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Labor deputy leader Tanya Plibersek has drawn fire from her own side for being in “witness protection” over the ALP’s decision to adopt the Coalition’s policy of turning back asylum seeker boats.
And fellow frontbencher Anthony Albanese, who has led the Left in fighting the ALP’s adoption of the boat turn-backs policy, declared in a fiery meeting of delegates that “doing nothing” on turn-backs was not an option.
Ms Plibersek and Senator Penny Wong – who are both members of the leadership group – voted by proxy for the Left motion to avoid publicly opposing leader Bill Shorten.
Mr Albanese, who publicly backed a motion to explicitly forbid Labor from performing boat turn-backs in government, told the Left delegates meeting that “unlike other caucus members I won’t just sit there and do nothing”.
“This [boat turn-backs] is a red line we cannot cross,” he said, adding that he would vote for the Left’s motion.
Those comments were understood by multiple sources in the room as criticism of colleagues including Ms Plibersek and Senator Wong.
However, Mr Albanese later told Fairfax Media that he had not been criticising his colleagues and that he had in fact praised others in the meeting who had a different view to him.
Queensland MP Terri Butler stood in for Ms Plibersek and ACT Senator Katy Gallagher stood in for Senator Wong.
Behind the scenes, Ms Plibersek has been under intense pressure from her political allies in the Left to publicly oppose the adoption of boat turn-backs.
But Labor’s foreign affairs spokeswoman, who is seen by some in the party as a future leader and is a rival to Mr Albanese in the Left, has had to balance that pressure with the need to support Mr Shorten.
One Left delegate said Ms Plibersek had “barely spoken” on the issue during meetings and appeared to be in “witness protection”, to the disappointment of many political allies.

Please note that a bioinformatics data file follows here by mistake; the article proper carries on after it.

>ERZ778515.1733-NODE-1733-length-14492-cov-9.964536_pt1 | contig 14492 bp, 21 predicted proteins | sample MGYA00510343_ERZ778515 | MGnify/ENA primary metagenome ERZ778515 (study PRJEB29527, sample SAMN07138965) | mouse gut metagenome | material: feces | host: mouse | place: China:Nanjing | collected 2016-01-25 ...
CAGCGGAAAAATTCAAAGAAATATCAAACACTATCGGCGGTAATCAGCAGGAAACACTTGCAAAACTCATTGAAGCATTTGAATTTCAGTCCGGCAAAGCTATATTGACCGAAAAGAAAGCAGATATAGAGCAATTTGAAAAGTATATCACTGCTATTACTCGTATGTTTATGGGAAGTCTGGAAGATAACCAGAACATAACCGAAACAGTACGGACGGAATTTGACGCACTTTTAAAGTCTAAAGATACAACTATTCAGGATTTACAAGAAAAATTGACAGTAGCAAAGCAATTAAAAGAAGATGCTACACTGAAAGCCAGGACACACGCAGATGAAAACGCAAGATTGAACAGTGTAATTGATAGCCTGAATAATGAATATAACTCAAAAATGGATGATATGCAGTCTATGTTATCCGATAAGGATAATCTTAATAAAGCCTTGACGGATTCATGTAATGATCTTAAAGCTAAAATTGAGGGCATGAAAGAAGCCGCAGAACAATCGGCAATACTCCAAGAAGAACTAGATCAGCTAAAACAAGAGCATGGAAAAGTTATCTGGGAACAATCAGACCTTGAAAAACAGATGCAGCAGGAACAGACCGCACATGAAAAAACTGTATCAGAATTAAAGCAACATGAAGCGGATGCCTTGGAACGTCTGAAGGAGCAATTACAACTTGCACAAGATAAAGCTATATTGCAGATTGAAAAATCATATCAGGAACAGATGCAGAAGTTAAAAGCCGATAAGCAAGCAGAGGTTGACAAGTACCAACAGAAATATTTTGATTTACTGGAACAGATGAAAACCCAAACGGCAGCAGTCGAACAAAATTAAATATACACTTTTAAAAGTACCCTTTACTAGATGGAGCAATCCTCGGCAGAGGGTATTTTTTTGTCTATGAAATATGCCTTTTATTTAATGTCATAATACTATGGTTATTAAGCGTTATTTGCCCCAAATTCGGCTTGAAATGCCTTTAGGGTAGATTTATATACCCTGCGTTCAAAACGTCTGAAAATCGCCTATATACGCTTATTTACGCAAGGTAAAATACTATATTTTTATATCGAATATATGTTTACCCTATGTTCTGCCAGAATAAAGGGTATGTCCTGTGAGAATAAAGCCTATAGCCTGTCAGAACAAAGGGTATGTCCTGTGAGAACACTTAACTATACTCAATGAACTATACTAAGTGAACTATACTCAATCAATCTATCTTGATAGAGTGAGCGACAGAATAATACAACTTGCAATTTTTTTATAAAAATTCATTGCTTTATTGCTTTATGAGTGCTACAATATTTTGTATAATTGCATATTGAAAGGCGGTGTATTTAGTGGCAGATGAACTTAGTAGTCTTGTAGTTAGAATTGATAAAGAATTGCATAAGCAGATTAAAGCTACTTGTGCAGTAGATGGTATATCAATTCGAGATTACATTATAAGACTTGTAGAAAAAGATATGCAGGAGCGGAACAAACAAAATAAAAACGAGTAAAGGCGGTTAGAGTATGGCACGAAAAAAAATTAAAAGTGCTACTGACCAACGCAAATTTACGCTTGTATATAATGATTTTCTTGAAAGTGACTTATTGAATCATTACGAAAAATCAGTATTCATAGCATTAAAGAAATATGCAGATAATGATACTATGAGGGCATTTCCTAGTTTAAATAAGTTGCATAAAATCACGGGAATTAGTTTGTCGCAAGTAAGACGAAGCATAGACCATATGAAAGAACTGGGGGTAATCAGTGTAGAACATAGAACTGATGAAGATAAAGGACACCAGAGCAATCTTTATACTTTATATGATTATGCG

Another Left delegate said Ms Plibersek had “put her duties as deputy leader of the Labor Party first” and that she was “much more hardline than Albo [Mr Albanese] on asylum seekers”, though that delegate said that at least some in the Left understood the bind the deputy leader was in.
A third delegate said Ms Plibersek’s absence from public debate over the issue showed she was “not used to serious scrutiny”.
But an ally of Ms Plibersek’s said she had focused her energy, during negotiations over the policy, on doubling the refugee intake and securing additional funding for the UNHCR – both outcomes that were secured.
“She has been genuinely conflicted on turn-backs, as deputy the need for solidarity has been at the top of her mind. That’s why she hasn’t bought in to public debate at all, it wouldn’t have helped the leader,” the ally said.
The Left-aligned Construction, Forestry, Mining and Energy union also backed Mr Shorten to defeat the motion to forbid turn-backs, and sections of the United Voice union also backed the Labor leader.